Jim Lambie: 20 Years of Zobop
The floor-forward works, which seeks to de-beige the art world, are celebrating a major anniversary.
It started with an empty space, a nondescript floor and a bag of colored vinyl tape. Zobop, the artwork by Scottish artist Jim Lambie, was conceived for his first solo show in 1999, has since gone on to grace the floors of MoMA, the Royal Academy of Arts in London and, currently, the UK’s Tate Liverpool gallery. It also made a strong (but unofficial) appearance in Raf Simons’ SS11 menswear collection for Jil Sander, shown in Florence – and, more recently, has come to be a recurring, zany backdrop in the Instagram posts of Pieter Mulier, the recently-departed creative director at Calvin Klein and longtime right-hand to Simons.
It was, in fact, Mulier’s brightly colored apartment floors which first gave me cause to Google Lambie’s Zobop artwork, which is due to celebrate its 20th birthday this year – a landmark that had even crept up on Lambie prior to our conversation. But even two decades on, it remains visually punchy, filling and emptying a space at once, with layers of brightly colored tape that spill down staircases and sprawl across gallery floors. Despite being nominated for The Turner Prize in 2005 for a series of sensory sculptural works, it is arguably his floors which have best defined Lambie’s career to date.
When we speak over telephone, it seems the only natural question to ask, is if he feels like an wearied rock star having to play the same hit track night on night to rapturous crowds, while slowly growing to hate his own creation? For Lambie, that question might be particularly apt – much of his work is imbued with a pop-culture sensibility and romantic notions ‘60s and ‘70s rock and psychedelica. “It’s a fair point,” he laughs. But, fortunately, it’s one that is not too close to home. “It’s surprisingly fresh to me every time I do it, because no two spaces are the same, and no sequence is the same.”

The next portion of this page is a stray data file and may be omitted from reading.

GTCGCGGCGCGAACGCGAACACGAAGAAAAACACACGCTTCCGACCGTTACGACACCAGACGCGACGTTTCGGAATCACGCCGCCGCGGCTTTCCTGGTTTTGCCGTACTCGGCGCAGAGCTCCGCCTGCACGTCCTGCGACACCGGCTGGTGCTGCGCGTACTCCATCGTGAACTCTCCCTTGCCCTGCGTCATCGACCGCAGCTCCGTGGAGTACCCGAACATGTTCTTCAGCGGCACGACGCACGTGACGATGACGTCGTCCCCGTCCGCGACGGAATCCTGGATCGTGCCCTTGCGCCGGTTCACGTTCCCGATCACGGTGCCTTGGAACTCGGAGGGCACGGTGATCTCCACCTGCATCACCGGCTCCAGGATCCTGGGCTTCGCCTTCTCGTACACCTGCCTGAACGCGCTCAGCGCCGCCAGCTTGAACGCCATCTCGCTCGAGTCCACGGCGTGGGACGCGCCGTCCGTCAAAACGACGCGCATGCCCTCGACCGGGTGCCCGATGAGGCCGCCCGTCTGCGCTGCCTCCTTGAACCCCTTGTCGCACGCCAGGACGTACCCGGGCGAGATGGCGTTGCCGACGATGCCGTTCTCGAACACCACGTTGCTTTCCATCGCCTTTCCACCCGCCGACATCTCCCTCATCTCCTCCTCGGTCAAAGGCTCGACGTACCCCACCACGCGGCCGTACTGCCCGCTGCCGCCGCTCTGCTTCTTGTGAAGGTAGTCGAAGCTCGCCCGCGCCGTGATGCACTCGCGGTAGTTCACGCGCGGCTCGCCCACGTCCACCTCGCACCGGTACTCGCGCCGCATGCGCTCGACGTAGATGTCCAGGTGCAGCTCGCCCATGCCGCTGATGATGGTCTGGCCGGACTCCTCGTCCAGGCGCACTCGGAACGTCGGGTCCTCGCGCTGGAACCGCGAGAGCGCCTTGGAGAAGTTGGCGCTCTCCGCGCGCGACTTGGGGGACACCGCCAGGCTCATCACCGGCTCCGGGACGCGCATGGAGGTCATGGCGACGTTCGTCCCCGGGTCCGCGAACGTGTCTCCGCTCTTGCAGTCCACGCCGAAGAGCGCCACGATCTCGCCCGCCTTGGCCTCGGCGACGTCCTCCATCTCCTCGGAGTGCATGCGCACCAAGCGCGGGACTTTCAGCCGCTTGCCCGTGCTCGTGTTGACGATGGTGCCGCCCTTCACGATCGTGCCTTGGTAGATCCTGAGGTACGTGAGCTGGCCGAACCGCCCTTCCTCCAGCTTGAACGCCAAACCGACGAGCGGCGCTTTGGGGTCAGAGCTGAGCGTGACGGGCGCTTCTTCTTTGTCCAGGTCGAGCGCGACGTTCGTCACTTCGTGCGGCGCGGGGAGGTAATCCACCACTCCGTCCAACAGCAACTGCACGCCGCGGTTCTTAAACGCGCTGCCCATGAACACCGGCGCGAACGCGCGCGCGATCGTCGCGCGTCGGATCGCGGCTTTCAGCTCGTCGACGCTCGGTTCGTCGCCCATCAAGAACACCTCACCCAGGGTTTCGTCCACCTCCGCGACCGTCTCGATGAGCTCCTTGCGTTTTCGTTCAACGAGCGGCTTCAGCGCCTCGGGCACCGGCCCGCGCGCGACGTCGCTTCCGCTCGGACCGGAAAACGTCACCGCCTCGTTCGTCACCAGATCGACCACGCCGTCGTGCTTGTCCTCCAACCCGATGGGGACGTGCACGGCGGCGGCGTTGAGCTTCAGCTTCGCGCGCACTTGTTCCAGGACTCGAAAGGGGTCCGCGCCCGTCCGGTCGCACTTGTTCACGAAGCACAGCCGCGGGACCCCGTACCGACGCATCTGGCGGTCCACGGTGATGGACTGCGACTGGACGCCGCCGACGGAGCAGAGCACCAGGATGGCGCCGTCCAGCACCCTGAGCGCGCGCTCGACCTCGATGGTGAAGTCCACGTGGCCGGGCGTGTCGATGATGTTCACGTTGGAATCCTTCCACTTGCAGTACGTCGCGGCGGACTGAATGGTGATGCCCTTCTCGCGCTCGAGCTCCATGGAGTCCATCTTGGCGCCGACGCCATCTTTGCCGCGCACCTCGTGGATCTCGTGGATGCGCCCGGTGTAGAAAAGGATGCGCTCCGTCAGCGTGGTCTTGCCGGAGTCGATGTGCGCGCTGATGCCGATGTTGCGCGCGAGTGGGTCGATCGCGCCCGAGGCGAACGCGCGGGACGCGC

“At the time I felt like the art world was looking a bit beige,” he says of the Zobop first presented at Glasgow’s Transmission Gallery. “I decided to go polar-opposite of that, and I thought I could do something that was very colorful and also brought emotion into the work.” It was also cheap. Lambie could buy up bundles of vinyl tape for next to nothing which, for a nascent artist, is extremely helpful.
“The rhythm” – built up through sequences of color – is what defines each iteration of Zobop, according to Lambie. The title itself was coined by the artist in reference to ‘Bebop’, the style of Jazz which emerged during the 1940s and characterized by its sudden and unpredictable chord progressions and key changes.
Music is a recurring theme not only in Lambie’s work, but also how he talks about it. (A 2005 installation at The Modern Institute in Glasgow, saw him present a series of ceramic birds dripping in neon paint, titled Byrds, in reference to how the ‘60s and ‘70s Californian rock band. They were presented with their backs to the viewer, in reference to how The Velvet Underground would perform). His father, he says, owned the first mobile discotheque in Scotland, while “mum did a bit of go-go dancing,” and his early musical diet consisted of the likes of English glam-rock outfit T. Rex and David Bowie. Lambie himself was a member of the Glaswegian band The Boy Hairdressers, which went on to become Teenage Fanclub. He had, however, exited by the time they went on to tour with Nirvana.